A traveling photographer made a portrait of Mark, our soon to be departed Taffy, and me in our living room. It is a treasure of mine to this day, except that is not Mark in the shot but a stand-in. Mark was in one of his sour moods after an unsuccessful attempt at poisoning a nest of baby birds rendered him completely inconsolable. One of the neighboring Fullerton girls agreed to pose as Mark. With some heavy eyeliner and great gobs of Dippity-Do (hair grease for women), voila! An amazing likeness.
Future beholders of said masterpiece often asked, How can that be Mark? Hes not scowling.
Meanwhile, the unsuccessful witch-hunt for my stash of beautiful womens photos ran on for about two years. My hiding technique was simple. I had a large framed picture of our Lord preaching the Sermon on the Mount and placed it in front of the now forgotten sheetrock hole. They were afraid to come near it (at this point I am reluctant to add that I had won the biblical print as a prize in Sunday School.)
In those days it was nothing to see Margaret screaming through her bullhorn taunts of derision aimed at Robert and Mark as they dug craters everywhere in search of the golden cigar box that would seal my fate, the smoking gun that would degrade me to the rank of Mommys Little Disappointment. They even missed the night of their baptism because of her obsession.
Aw, quit yer whining she bawled, And dig. The Lord will be here next week, wont he?
As Christmas approached I threw myself into my charitable work. One of my duties was to visit old Sister Abigail, an elderly nun, who lived in a cardboard box right in the heart of Sherwoods infamous Delmont district. Denizens there were especially notorious for letting their pets run loose and leaving out their cans a day or two beyond trash day. The cardboard box was actually inside a very nice house owned by a kindly parish couple. Abigail just liked sleeping in a cardboard box.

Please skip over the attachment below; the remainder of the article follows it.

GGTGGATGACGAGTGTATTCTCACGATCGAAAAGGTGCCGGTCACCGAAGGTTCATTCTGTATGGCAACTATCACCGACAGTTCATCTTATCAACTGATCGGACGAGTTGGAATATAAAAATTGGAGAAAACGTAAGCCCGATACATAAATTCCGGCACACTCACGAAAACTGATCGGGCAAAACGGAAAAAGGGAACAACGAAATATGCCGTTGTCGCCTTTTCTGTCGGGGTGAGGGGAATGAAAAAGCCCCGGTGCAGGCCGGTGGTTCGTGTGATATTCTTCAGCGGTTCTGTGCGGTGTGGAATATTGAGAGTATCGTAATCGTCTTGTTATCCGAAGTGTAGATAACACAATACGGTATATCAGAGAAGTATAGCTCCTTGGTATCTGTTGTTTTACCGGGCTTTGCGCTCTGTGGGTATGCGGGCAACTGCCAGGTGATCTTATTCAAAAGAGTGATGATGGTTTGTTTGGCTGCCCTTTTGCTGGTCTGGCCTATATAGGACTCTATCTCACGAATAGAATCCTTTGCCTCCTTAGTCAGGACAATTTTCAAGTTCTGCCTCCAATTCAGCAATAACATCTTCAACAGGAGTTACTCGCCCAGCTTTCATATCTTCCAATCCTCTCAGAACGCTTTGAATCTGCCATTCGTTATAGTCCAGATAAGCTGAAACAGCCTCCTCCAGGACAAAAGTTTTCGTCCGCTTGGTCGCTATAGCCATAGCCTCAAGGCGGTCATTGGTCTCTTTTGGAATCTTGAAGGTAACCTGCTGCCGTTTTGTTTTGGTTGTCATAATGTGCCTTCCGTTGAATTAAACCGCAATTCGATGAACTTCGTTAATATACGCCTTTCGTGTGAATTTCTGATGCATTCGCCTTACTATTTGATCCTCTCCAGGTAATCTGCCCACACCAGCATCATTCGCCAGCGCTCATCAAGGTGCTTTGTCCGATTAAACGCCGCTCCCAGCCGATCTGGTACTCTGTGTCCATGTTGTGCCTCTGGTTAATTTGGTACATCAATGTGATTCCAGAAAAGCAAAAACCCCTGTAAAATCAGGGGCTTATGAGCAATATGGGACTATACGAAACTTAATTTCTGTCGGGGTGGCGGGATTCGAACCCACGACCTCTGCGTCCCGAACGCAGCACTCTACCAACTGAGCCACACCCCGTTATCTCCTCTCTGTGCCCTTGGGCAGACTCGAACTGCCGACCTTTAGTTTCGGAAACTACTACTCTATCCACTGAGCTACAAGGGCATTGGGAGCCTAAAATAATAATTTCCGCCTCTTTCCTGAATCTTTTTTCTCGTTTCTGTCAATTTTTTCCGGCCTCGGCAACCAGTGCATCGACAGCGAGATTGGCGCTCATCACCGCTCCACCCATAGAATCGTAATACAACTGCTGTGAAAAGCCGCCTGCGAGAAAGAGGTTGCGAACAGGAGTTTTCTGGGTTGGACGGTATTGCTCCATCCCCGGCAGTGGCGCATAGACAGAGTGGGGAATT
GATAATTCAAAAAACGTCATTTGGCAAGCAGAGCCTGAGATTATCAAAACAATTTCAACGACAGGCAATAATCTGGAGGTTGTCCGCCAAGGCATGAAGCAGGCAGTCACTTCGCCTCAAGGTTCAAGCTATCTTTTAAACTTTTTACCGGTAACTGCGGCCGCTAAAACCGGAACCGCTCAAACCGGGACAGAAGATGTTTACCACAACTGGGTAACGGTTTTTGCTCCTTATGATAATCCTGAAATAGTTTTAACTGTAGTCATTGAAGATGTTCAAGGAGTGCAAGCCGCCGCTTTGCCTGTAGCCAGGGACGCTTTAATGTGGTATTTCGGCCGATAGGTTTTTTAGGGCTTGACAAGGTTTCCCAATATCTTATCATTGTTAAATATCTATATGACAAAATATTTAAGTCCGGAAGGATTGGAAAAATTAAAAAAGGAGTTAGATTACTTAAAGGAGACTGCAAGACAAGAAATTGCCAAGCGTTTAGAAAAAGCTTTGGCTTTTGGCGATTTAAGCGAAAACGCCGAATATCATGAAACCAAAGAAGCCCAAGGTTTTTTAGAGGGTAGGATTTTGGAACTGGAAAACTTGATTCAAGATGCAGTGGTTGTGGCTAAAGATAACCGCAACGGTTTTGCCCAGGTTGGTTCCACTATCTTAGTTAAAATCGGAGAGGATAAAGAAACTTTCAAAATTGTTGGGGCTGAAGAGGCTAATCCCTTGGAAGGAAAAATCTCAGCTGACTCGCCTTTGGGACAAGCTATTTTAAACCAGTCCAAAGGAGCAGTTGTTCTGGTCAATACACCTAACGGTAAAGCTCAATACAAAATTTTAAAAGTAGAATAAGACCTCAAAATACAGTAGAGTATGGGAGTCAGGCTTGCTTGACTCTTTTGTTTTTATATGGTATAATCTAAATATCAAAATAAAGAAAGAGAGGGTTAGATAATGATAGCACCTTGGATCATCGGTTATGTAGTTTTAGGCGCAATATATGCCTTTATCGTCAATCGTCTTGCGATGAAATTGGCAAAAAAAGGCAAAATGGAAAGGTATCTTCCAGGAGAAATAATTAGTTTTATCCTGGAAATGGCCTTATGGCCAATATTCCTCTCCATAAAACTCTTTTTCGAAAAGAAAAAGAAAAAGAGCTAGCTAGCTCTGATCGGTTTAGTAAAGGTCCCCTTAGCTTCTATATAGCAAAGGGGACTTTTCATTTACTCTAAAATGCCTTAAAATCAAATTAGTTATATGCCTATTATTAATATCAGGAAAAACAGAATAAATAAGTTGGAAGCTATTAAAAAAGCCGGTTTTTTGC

She loved my Sermon on the Mount print as well and begged me to let her keep it over the Christmas holidays to show her dearth of visitors. Forgetting about its purpose for covering the hole in the wall, I relented and handed it over to the grateful nun. She was not as keen on the Sermon on the Mount as she was over the fact that I had won it in an essay contest for protestant children entitled, Why I Should Be Pope.
Her quivering thank yous still rang in my ears as I awoke the next day, which was Christmas morning. I rose before the others in order to prepare my annual blessing of the presents when suddenly a piercing victory wail exploded from my room. I knew Margaret had found the Holy Grail, my cigar box of beautiful women in various poses.
Into the living room Margaret stormed, her eyes fixed on me in a maniacal gaze, prize in hand, shouting victoriously. Just then she tripped on one of Roberts fashion wigs (he was always leaving them strewn about) and down she went. My photos rained to the floor in a blizzard, exposing them for all to see. There were hundreds of them. Most showed a smiling Mother Teresa in her noble work among the leprous poor of India. A few were of Eleanor Roosevelt on a visit to flood ravaged Appalachia. Many were the Andrews Sisters entertaining our war-battered troops. And so it went
admirable women doing admirable deeds.
At first no one spoke. Finally I began.
Mom, I know that raising this brood is a near impossible task. I have collected this montage of brave and capable women for you to view and gain courage and inspiration during the awful challenges that lie ahead.
My mother hugged me, choking back tearful sobs of gratitude. Then she sent the others, my accusers, back to bed without opening their presents.
Later on the surly children were allowed to resurface and open their gifts, but under my tight supervision, of course. Most of the good pie was gone by then. However, there was still plenty of mincemeat, also an oily gruel complements of Sister Abigail, and a full bucket of headcheese our dad had sent for our Christmas that year. After the bad children washed and put away all of the dishes, Mom poured a beer for just herself and me.